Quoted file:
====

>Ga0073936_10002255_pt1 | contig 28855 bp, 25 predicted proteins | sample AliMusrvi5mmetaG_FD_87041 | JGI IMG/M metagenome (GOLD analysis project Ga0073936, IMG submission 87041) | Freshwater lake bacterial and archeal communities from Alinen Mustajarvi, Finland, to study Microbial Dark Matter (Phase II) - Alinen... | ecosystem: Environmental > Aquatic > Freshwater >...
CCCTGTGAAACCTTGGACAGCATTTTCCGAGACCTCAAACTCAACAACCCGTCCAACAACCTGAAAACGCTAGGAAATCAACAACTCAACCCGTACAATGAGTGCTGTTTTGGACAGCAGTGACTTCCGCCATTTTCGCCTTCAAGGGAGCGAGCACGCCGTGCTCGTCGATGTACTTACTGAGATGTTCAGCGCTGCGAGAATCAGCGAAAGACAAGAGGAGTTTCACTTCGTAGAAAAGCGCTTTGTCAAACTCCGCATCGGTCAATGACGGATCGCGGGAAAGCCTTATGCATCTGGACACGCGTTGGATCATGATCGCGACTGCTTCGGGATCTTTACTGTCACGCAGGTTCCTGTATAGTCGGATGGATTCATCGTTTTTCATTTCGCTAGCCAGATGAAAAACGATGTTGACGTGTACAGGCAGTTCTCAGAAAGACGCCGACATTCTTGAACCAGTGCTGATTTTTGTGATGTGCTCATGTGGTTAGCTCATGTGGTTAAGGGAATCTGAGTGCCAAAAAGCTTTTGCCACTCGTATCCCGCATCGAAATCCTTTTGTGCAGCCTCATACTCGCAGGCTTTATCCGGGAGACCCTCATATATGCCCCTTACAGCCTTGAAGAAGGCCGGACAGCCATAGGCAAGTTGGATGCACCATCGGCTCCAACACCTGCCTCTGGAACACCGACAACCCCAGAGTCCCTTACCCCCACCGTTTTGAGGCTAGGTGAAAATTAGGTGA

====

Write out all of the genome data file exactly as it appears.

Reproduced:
>Ga0073936_10002255_pt1 | contig 28855 bp, 25 predicted proteins | sample AliMusrvi5mmetaG_FD_87041 | JGI IMG/M metagenome (GOLD analysis project Ga0073936, IMG submission 87041) | Freshwater lake bacterial and archeal communities from Alinen Mustajarvi, Finland, to study Microbial Dark Matter (Phase II) - Alinen... | ecosystem: Environmental > Aquatic > Freshwater >...
CCCTGTGAAACCTTGGACAGCATTTTCCGAGACCTCAAACTCAACAACCCGTCCAACAACCTGAAAACGCTAGGAAATCAACAACTCAACCCGTACAATGAGTGCTGTTTTGGACAGCAGTGACTTCCGCCATTTTCGCCTTCAAGGGAGCGAGCACGCCGTGCTCGTCGATGTACTTACTGAGATGTTCAGCGCTGCGAGAATCAGCGAAAGACAAGAGGAGTTTCACTTCGTAGAAAAGCGCTTTGTCAAACTCCGCATCGGTCAATGACGGATCGCGGGAAAGCCTTATGCATCTGGACACGCGTTGGATCATGATCGCGACTGCTTCGGGATCTTTACTGTCACGCAGGTTCCTGTATAGTCGGATGGATTCATCGTTTTTCATTTCGCTAGCCAGATGAAAAACGATGTTGACGTGTACAGGCAGTTCTCAGAAAGACGCCGACATTCTTGAACCAGTGCTGATTTTTGTGATGTGCTCATGTGGTTAGCTCATGTGGTTAAGGGAATCTGAGTGCCAAAAAGCTTTTGCCACTCGTATCCCGCATCGAAATCCTTTTGTGCAGCCTCATACTCGCAGGCTTTATCCGGGAGACCCTCATATATGCCCCTTACAGCCTTGAAGAAGGCCGGACAGCCATAGGCAAGTTGGATGCACCATCGGCTCCAACACCTGCCTCTGGAACACCGACAACCCCAGAGTCCCTTACCCCCACCGTTTTGAGGCTAGGTGAAAATTAGGTGA